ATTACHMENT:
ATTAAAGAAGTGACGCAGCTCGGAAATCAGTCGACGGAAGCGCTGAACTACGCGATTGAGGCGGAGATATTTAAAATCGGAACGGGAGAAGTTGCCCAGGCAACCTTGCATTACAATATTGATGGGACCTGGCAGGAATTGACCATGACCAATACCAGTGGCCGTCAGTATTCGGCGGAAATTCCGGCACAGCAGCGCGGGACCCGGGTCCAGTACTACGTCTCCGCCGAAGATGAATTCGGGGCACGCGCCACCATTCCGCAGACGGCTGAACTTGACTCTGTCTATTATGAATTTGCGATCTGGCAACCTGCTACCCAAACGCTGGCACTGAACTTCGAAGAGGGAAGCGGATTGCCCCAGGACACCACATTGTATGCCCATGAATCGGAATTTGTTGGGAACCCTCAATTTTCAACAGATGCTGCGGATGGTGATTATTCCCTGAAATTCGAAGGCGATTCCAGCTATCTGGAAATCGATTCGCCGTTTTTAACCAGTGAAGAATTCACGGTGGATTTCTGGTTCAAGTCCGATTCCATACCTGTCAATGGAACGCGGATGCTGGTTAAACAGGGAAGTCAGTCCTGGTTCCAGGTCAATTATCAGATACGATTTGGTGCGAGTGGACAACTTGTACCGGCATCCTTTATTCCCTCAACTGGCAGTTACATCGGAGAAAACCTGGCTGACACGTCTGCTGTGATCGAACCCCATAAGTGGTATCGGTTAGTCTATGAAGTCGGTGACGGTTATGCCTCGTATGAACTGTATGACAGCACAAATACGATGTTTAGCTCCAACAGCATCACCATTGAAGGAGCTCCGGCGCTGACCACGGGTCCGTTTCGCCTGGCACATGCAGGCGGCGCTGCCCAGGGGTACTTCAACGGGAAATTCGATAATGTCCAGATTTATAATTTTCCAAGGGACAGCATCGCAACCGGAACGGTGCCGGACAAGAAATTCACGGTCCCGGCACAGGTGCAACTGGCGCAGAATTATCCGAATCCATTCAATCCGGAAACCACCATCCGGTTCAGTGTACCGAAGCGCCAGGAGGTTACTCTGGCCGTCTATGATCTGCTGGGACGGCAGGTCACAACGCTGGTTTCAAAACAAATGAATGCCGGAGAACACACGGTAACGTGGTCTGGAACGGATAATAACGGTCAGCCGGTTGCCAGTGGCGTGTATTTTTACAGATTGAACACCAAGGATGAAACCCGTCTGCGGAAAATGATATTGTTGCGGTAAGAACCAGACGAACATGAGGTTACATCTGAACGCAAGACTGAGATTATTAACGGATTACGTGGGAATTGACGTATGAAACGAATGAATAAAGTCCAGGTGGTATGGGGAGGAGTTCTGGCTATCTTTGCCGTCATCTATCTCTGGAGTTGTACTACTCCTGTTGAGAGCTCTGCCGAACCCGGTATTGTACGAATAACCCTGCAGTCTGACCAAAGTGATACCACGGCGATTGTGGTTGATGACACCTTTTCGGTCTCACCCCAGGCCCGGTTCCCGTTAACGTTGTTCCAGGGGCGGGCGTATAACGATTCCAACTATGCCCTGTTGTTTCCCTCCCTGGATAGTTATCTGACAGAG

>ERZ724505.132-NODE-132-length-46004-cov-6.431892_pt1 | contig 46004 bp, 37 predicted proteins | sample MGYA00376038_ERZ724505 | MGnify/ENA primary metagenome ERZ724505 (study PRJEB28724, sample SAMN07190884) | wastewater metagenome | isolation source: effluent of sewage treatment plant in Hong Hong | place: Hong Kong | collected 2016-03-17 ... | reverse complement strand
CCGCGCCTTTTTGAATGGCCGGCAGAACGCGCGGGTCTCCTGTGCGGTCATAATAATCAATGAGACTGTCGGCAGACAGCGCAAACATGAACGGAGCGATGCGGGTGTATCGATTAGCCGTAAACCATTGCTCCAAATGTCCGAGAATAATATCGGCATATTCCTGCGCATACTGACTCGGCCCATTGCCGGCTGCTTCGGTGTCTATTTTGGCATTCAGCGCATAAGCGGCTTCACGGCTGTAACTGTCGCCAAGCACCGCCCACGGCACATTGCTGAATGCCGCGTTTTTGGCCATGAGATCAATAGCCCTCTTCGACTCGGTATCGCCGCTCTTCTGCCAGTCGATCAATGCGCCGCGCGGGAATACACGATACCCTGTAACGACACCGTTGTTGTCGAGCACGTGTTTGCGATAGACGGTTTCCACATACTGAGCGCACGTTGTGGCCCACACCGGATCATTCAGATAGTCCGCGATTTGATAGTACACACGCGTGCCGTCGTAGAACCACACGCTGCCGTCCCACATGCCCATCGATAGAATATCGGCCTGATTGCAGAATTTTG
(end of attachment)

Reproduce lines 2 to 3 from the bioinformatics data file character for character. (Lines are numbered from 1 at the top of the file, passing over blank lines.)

>ERZ724505.132-NODE-132-length-46004-cov-6.431892_pt1 | contig 46004 bp, 37 predicted proteins | sample MGYA00376038_ERZ724505 | MGnify/ENA primary metagenome ERZ724505 (study PRJEB28724, sample SAMN07190884) | wastewater metagenome | isolation source: effluent of sewage treatment plant in Hong Hong | place: Hong Kong | collected 2016-03-17 ... | reverse complement strand
CCGCGCCTTTTTGAATGGCCGGCAGAACGCGCGGGTCTCCTGTGCGGTCATAATAATCAATGAGACTGTCGGCAGACAGCGCAAACATGAACGGAGCGATGCGGGTGTATCGATTAGCCGTAAACCATTGCTCCAAATGTCCGAGAATAATATCGGCATATTCCTGCGCATACTGACTCGGCCCATTGCCGGCTGCTTCGGTGTCTATTTTGGCATTCAGCGCATAAGCGGCTTCACGGCTGTAACTGTCGCCAAGCACCGCCCACGGCACATTGCTGAATGCCGCGTTTTTGGCCATGAGATCAATAGCCCTCTTCGACTCGGTATCGCCGCTCTTCTGCCAGTCGATCAATGCGCCGCGCGGGAATACACGATACCCTGTAACGACACCGTTGTTGTCGAGCACGTGTTTGCGATAGACGGTTTCCACATACTGAGCGCACGTTGTGGCCCACACCGGATCATTCAGATAGTCCGCGATTTGATAGTACACACGCGTGCCGTCGTAGAACCACACGCTGCCGTCCCACATGCCCATCGATAGAATATCGGCCTGATTGCAGAATTTTG